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Indonesia 2016 | Highlights | Start-ups in shake-up

Online brands disrupting brand-building landscape 

To say that online shopping has taken off in Indonesia would be to understate the impact that e-commerce is having on consumers’ lives and on the entire landscape for brands.
The value of e-commerce is expected to hit US$24 billion in 2016 – that’s double the value of online shopping from just two years ago. E-commerce only accounts for a tiny proportion of all retailing – just 0.8 percent – but is expected to rise to 8 percent within 10 years.
Consumer concerns about online security, delivery and receiving the goods they’ve actually ordered have gradually been ebbing away, and research shows that 87 percent of smartphone users have made a purchase online.
There has been an explosion in the number of digital commerce brands in the past two years, and many are causing severe disruption in their categories. These e-commerce brands do not feature in the BrandZ™ Top 50 Most Valuable Indonesian Brands because they don’t yet meet its’ requirement that they are owned by an enterprise listed on the national stock exchange. But they are brands to be nurtured and brands to be noticed, not least by their offline or cross-platform competitors.
In the travel agent sector, online brands led by market leader Traveloka have disrupted the category and are making a sizeable investment in brand-building. Online travel agents now hold 88 per cent of the Brand Power in the travel agent category, leaving just 12 per cent for analogue players. Traveloka accounts for two-thirds of the Brand Power in this sector, and is now the 10th-biggest spender on television advertising in Indonesia.
Similarly, long-standing taxi company Blue Bird, which ranks 28 in the Top 50 brands this year, is being shaken up by innovative, web-first newcomers such as Go-Jek. Go-Jek already commands 20 percent of Brand Power in the transport sector and is seen as the most differentiated brand in the business.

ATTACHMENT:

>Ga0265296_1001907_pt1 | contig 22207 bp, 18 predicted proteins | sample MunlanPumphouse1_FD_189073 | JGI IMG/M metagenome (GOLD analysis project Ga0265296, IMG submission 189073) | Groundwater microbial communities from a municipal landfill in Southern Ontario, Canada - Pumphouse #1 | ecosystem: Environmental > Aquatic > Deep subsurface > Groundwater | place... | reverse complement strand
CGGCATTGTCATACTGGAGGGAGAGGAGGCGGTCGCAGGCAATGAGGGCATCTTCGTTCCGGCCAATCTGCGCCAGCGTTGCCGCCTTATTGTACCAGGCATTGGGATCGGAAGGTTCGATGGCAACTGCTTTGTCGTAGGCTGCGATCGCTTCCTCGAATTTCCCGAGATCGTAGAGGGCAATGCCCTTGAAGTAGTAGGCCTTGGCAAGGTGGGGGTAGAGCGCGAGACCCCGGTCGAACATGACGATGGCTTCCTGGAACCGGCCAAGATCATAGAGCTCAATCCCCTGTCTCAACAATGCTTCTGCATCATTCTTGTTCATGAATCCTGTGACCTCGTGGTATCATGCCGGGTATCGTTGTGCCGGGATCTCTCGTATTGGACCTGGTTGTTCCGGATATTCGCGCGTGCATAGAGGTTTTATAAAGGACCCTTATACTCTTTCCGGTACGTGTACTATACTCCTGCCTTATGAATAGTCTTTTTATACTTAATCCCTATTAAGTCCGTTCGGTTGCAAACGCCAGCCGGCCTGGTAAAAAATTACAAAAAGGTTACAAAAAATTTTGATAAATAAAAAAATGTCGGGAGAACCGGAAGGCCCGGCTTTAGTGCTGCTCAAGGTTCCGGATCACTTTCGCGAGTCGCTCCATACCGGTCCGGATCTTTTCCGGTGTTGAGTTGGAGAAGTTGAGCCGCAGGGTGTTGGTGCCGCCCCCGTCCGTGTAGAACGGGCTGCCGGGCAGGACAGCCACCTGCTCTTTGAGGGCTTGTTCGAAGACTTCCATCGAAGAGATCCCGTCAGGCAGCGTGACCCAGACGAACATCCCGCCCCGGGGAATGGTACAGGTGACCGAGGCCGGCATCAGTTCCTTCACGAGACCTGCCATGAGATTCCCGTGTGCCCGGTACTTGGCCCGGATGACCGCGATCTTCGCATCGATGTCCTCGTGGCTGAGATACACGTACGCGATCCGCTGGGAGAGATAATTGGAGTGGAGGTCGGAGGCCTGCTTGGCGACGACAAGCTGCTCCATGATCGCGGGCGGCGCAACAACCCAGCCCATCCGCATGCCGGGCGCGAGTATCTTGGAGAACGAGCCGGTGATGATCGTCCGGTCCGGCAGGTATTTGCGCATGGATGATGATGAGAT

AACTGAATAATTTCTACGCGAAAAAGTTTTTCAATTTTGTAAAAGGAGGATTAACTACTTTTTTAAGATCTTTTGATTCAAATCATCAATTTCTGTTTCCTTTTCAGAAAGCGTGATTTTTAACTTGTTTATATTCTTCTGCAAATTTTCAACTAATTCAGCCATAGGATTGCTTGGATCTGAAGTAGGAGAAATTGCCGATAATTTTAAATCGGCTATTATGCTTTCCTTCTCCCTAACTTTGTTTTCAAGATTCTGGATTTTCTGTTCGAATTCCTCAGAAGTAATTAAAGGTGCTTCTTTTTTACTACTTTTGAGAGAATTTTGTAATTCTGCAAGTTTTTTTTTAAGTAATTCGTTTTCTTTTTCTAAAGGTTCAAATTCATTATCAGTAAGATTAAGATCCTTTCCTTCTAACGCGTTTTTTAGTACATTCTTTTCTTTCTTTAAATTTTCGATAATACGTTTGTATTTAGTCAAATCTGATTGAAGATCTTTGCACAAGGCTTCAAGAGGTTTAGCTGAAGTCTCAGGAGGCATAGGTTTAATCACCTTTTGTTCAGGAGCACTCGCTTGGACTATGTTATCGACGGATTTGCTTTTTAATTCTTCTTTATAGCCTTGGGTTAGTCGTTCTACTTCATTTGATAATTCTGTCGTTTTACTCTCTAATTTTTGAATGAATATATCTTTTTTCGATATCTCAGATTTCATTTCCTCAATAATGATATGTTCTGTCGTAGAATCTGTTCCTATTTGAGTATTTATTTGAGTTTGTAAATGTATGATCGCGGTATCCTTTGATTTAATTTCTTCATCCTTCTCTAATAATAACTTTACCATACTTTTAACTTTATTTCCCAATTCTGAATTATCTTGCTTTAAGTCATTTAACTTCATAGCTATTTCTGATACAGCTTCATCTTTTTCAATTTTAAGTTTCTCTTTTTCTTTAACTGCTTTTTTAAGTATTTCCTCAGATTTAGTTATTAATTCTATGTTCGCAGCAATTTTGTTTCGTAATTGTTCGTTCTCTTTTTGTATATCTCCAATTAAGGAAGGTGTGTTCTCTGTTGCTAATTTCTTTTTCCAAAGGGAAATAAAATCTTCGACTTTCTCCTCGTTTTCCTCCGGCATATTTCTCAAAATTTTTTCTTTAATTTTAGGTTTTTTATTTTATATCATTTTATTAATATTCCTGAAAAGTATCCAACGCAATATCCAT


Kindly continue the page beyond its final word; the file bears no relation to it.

It is not just online travel brands that are disrupting the retail sector, in fact, research in 2015 found that only 14 percent of people buying online had bought flights or train tickets from an e-vendor. By comparison, 72 percent have bought fashion online, 32 percent have bought a mobile phone or phone accessories, and 28 percent cosmetics.


Ways to Win

Being heard in a noisy market
Many of the most disruptive digital brands have been spending huge sums on advertising as they compete for share of consumer attention, transforming not just the business landscape but the advertising environment as well. In such a busy marketing environment, it is becoming increasingly difficult for brands to make their voices heard, and unsustainable to simply attempt to outspend the competition.
Technology brands need to focus now on building Meaning in addition to awareness, to broaden their appeal, become more memorable and have a deeper emotional bond with consumers. Some of the biggest tech brands are already outperforming the national average on the Meaning scale (the average of all brands is 100) but there is clear scope to grow.

Marketers should ask themselves two questions: First, how does their brand improve consumers’ lives, even in small ways? And second, how do they deliver a positive brand experience that lives up to or exceeds expectations created by marketing communications?
China is some way ahead in technology brand development, with eight tech brands in the BrandZ™ Top 50 Most Valuable Chinese Brands, and three in the Top 10. Tencent has developed its Meaning to consumers not just through its communications but also by developing its offering through its “Connection” strategy. What began as a messaging service now stretches to anything users want to experience online – and much offline as well – including shopping, socialising, gaming, payment, music and taxi services. Tencent now ranks 11th in the BrandZ™ Top 100 Most Valuable Global Brands 2016, worth US$84.9 billion.
Theory in Action
In Indonesia, the e-commerce brand Bukalapak manages to stand out from the crowd, not by outspending them on advertising but by making its communications more Meaningful and memorable. Its humorous takes on everyday situations that many people can identify with mean its ads well outperform the category average on Millward Brown/TNS measures of enjoyment and involvement. This has helped Bukalapak close the gap on some of its bigger rivals, Tokopedia and Lazada, in how frequently it appears in Google searches.